Tips for How to Help an Alcoholic

Edited by Beth Durling

Last updated August 3, 2020

Alcoholism (often referred to as alcohol use disorder or AUD) is a chronic and progressive disease that severely impacts a person’s physical and psychological well-being. Sadly, the effects of alcoholism aren’t only experienced by alcoholics. Family members, close friends, and romantic partners often suffer emotionally, financially, and sometimes even physically as a result of an individual’s AUD1.

Though these ramifications can cause immense distress to those closest to alcoholics, it’s important to remember that the traits brought out by the disease don’t represent their true personality. With that said, if your loved one’s drinking is getting out of hand, you might be wondering how to help an alcoholic.

Here at Northbound Treatment, we offer fully integrated alcohol treatment for people from all walks of life. We’re committed to providing addicts and their families with the information they need to overcome a severe drinking problem. Read on to find advice on helping an alcoholic start the journey to recovery.

How to Get an Alcoholic Help

If you’re concerned about your spouse, partner, child, parent, sibling, or dear friend and aren’t sure what steps to take, you’ve come to the right place. When it comes to substance use and addiction, it can be extremely difficult to approach the subject, let alone get someone to admit they have a drinking problem or convince them to get treatment. However, with tact and compassion, it can be done. Find useful tips on how to get an alcoholic help below.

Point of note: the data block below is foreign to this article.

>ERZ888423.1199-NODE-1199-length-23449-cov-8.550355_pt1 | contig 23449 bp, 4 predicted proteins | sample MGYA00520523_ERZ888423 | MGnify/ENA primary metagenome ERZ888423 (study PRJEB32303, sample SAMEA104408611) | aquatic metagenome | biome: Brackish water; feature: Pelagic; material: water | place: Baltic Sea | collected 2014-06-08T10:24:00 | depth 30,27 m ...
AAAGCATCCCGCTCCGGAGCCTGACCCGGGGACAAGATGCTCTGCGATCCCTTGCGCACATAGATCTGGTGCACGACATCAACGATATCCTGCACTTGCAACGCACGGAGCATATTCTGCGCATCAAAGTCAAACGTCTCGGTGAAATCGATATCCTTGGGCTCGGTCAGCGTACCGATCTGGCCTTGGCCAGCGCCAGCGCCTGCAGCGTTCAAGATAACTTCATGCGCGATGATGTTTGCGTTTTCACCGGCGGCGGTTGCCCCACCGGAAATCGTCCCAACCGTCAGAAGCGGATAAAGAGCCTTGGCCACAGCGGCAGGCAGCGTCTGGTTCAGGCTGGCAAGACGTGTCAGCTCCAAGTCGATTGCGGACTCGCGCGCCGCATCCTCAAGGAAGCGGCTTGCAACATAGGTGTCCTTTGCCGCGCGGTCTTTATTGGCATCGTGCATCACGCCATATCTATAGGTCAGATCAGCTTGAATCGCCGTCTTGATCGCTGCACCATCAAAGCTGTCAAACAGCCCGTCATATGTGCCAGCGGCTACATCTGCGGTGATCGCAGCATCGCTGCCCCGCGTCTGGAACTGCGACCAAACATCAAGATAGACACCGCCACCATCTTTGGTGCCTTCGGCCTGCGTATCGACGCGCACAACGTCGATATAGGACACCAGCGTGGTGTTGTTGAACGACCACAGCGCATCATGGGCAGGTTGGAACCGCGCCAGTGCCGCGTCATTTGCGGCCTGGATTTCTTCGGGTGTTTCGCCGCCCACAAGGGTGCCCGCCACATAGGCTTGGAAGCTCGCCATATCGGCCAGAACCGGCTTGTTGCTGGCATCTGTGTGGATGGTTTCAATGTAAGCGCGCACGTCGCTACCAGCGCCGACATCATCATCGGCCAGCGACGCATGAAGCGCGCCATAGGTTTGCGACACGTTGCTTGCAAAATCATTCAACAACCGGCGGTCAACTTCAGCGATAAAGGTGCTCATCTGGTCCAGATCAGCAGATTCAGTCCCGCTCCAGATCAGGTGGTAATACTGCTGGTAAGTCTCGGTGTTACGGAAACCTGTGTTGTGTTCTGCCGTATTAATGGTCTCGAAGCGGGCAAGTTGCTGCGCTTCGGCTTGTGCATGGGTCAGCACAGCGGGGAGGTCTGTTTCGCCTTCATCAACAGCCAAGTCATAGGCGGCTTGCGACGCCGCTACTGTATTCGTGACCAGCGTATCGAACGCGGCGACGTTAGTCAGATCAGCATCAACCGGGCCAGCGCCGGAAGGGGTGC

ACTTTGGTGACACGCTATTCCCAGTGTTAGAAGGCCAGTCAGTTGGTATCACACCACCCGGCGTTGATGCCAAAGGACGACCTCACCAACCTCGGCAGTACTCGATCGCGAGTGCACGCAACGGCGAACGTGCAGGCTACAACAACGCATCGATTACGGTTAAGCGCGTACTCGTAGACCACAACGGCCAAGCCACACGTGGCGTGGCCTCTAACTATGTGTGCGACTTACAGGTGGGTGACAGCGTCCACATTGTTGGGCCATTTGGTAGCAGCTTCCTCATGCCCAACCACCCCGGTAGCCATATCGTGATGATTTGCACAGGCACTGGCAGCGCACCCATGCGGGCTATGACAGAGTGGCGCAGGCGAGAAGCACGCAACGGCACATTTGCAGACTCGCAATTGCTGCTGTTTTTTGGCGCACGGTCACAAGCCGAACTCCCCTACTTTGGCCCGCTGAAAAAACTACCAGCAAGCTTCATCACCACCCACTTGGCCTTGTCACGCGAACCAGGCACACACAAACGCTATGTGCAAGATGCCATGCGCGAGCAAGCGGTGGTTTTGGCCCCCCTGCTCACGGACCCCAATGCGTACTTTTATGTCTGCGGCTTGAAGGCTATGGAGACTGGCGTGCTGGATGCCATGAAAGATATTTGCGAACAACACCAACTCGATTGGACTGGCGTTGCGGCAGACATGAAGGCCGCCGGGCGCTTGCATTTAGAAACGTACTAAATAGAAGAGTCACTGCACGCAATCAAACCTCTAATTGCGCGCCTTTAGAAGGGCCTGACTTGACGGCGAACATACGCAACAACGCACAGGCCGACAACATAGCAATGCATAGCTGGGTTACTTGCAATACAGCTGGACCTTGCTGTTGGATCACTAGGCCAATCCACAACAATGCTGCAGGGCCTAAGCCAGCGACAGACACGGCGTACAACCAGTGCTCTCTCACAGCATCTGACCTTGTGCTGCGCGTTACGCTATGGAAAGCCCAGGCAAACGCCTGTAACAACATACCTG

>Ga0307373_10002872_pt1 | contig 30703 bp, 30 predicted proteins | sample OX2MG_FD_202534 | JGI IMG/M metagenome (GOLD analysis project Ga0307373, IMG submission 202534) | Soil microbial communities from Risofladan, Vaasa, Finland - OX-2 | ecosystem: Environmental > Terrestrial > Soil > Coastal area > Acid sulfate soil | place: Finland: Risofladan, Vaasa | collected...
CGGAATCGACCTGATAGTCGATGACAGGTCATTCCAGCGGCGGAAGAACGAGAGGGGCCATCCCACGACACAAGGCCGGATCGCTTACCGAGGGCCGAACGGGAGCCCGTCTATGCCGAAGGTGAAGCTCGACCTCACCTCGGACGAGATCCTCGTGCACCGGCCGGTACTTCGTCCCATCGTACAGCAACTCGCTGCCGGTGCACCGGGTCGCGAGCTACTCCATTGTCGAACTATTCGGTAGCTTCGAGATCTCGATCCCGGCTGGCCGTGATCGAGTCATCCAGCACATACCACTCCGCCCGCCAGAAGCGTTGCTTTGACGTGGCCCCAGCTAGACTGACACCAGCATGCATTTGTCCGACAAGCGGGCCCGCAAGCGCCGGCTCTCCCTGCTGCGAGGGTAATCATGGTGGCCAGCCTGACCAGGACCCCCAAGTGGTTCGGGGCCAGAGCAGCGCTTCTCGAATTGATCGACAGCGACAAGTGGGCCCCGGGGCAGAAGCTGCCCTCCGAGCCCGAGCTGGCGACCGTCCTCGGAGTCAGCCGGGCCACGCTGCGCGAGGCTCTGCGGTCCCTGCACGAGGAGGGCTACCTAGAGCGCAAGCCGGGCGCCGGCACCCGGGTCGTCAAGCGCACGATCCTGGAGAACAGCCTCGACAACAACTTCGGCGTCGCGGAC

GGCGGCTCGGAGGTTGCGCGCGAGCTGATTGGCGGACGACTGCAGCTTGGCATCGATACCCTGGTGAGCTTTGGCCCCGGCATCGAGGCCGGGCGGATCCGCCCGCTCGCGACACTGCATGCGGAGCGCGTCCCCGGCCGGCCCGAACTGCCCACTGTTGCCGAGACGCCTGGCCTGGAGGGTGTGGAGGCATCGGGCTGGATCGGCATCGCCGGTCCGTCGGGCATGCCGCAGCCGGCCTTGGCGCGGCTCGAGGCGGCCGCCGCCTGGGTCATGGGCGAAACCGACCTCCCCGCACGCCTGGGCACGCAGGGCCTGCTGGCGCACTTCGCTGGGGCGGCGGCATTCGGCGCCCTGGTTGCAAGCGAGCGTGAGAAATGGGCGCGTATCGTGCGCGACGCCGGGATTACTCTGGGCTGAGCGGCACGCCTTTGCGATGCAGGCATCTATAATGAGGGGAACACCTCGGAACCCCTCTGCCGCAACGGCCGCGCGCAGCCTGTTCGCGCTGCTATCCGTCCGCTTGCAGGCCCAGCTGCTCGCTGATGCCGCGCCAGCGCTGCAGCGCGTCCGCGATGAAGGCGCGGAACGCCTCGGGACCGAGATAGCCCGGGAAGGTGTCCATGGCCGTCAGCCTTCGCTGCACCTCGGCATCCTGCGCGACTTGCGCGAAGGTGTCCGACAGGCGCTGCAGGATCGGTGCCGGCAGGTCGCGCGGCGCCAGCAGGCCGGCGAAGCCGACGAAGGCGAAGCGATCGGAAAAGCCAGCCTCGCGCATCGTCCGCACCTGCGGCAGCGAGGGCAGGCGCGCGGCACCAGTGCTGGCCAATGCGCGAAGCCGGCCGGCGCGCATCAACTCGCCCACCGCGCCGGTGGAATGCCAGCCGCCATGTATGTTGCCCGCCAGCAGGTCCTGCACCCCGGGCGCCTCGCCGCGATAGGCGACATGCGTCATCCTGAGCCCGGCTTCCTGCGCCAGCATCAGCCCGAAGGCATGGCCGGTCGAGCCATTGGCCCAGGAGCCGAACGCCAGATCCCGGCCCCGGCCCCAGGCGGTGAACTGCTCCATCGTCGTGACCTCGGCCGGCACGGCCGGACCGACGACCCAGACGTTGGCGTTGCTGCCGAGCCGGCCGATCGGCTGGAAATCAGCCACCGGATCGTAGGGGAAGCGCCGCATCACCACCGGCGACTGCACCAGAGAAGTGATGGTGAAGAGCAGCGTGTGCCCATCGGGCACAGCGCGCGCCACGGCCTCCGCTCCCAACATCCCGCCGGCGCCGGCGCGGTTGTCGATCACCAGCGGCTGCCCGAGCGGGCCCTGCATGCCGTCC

Talk First

Whether you suspect your loved one is hiding an addiction to alcohol or their substance abuse has already been established, it’s best to try to talk to them before taking any other actions. Keeping your suspicions, emotions, and anger bottled up is unhealthy for you, and it can make your loved one withdraw even further from the relationship. 

Of course, alcoholics are responsible for their addictions and actions. And yet, if you want to help them, verbal communication is key. When you broach the topic of alcohol dependency, try not to let your emotions take over. Stay calm, avoid raising your voice, and try not to shame them for their actions.

Be Clear but Compassionate

When addressing your loved one’s alcohol use disorder, it’s also crucial to be very clear. This means avoiding vague language and explicitly communicating that their behavior is unacceptable. Remember that you can be clear about your boundaries and expectations without making them feel attacked or guilty for binge drinking or constant heavy drinking.

It’s all about approaching the topic from a place of understanding. Express that your goal isn’t to make them feel bad about their substance abuse but rather to help them get the addiction treatment they need to overcome AUD. It might be beneficial to acknowledge that alcoholism is a disease they have very little control over. Reiterating that you love them can also help as you explain what is or isn’t acceptable behavior and what the consequences might be if they don’t make a change.

Consult an Expert

In some instances, a one-on-one confrontation or family intervention is the first step in getting someone the help they need. However, it can be risky if you don’t plan ahead. Before having a talk about alcohol abuse, consult with an expert who knows the ins and outs of the disease.